Better funding and an environment that makes it easier for people to make healthy choices are key for South Africa to overcome its hypertension and diabetes burdens.  A recent study by the University of Stellenbosch points to the detrimental impact inequality has on the prevention, diagnosis, and management of hypertension and diabetes. 

Lynn Hendricks, a research psychologist at Stellenbosch University’s Global Health Faculty of Medicine and Health Sciences says policies and programs must account for the needs of the public and the historical and socio-economic climate.

Hendricks recently co-authored a study focused on population-level interventions aimed at curbing hypertension and diabetes in South Africa. One in three South Africans have high blood pressure. A study released last year estimated the direct healthcare costs associated to be R10.1 billion.

“The high cost of healthy food, limited availability of safe indoor and outdoor recreational facilities, and inadequate healthcare infrastructure in underserved areas further exacerbate the problem,” Hendricks told Health-e News.

Inequality and policy impact on hypertension

Researchers spoke to decision-makers who plan and develop policies, programmes or supportive environments to prevent and manage hypertension and diabetes.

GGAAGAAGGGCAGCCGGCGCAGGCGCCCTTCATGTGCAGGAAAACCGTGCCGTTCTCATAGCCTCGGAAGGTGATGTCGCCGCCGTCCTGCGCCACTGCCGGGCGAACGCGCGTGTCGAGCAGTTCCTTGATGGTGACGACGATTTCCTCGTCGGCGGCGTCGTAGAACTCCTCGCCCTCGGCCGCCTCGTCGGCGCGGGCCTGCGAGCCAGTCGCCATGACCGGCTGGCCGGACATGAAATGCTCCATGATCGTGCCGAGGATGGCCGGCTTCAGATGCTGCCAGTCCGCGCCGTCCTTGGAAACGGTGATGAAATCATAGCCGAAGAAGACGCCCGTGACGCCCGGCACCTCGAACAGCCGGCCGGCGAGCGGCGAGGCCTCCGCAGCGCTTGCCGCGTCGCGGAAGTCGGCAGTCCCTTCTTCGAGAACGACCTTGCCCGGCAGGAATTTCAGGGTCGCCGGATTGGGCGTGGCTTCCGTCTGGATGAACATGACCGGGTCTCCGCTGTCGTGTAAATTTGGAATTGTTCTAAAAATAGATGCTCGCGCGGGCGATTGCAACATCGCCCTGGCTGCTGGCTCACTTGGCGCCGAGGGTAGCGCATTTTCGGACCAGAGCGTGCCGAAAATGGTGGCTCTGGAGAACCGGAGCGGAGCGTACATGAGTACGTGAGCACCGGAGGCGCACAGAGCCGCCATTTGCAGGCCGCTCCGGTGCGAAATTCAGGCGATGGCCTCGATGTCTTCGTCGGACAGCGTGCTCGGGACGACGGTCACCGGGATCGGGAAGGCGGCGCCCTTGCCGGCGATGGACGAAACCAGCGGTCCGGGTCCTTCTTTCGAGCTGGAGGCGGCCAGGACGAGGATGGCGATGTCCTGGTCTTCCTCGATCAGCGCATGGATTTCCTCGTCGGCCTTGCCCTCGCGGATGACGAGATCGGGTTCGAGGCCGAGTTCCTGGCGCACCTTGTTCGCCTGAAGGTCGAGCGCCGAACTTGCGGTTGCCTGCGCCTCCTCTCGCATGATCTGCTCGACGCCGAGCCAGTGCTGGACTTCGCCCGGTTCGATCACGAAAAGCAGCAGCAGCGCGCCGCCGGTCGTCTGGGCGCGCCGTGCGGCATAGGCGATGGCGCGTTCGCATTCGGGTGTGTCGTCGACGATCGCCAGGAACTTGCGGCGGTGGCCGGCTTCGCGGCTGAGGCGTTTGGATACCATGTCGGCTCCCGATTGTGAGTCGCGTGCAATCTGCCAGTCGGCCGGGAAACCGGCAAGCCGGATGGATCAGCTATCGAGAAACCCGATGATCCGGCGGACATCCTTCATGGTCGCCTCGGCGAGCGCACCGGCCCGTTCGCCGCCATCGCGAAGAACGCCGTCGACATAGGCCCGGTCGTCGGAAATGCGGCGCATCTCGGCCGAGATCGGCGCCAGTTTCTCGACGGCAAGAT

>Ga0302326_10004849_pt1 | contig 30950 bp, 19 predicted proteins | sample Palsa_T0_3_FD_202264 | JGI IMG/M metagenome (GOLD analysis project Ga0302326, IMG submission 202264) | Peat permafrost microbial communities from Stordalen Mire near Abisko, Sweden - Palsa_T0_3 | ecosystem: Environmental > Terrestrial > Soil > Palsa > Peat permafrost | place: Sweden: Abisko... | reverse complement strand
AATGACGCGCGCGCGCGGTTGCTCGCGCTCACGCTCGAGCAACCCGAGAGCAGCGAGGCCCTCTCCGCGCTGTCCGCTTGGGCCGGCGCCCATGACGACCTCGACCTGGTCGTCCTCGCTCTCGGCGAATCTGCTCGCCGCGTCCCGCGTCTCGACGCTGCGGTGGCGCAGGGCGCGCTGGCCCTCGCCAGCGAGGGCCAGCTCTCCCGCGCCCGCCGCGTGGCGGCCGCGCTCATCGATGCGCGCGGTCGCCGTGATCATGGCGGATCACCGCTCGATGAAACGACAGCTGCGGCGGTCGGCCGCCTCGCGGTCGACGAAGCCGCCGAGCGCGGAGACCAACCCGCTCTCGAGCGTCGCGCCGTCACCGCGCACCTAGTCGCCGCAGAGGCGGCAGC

Hendricks says some decision-makers they interviewed believe it is important for policies to be responsive to the needs of communities.

“Striking a balance between the economic and nutritional needs of people who are at higher risk of hypertension and diabetes is essential to planning for interventions and creating supportive environments,” explains Hendricks.

Hendricks says that socio-economic disparities in South Africa contribute to the prevalence of hypertension and diabetes. This is because low-income individuals often face limited access to nutritious food, safe living conditions, and healthcare services.

“Some of the current challenges fuelling hypertension and diabetes in South Africa are the high prevalence of risk factors for these conditions such as unhealthy diets(high in salt, sugar, and processed foods), sedentary lifestyles, tobacco use, and harmful alcohol consumption,” says Hendricks.

Complex health condition

She says hypertension and diabetes are complex health conditions and multiple factors influence the diseases. Most are social determinants of health such as income, education, employment, housing, affordability of healthy food, and accessible and safe green recreation spaces.

“Focusing on the underlying socio-economic, environmental, behavioural, and cultural conditions is essential for addressing hypertension and diabetes and can have a lasting impact on populations. Preventing risk factors and promoting health must get priority. But this requires holistic policies and fostering multi-sectoral collaborations,” she says

Sandhya Singh, Director of the Department of Health’s Non-Communicable Disease cluster, says prevention is important, but the government has a responsibility to patients.

“The department has a responsibility to ensure those at risk are identified early and linked to care to control their condition and prevent costly medical and other complications,” says Singh. – Health-e News.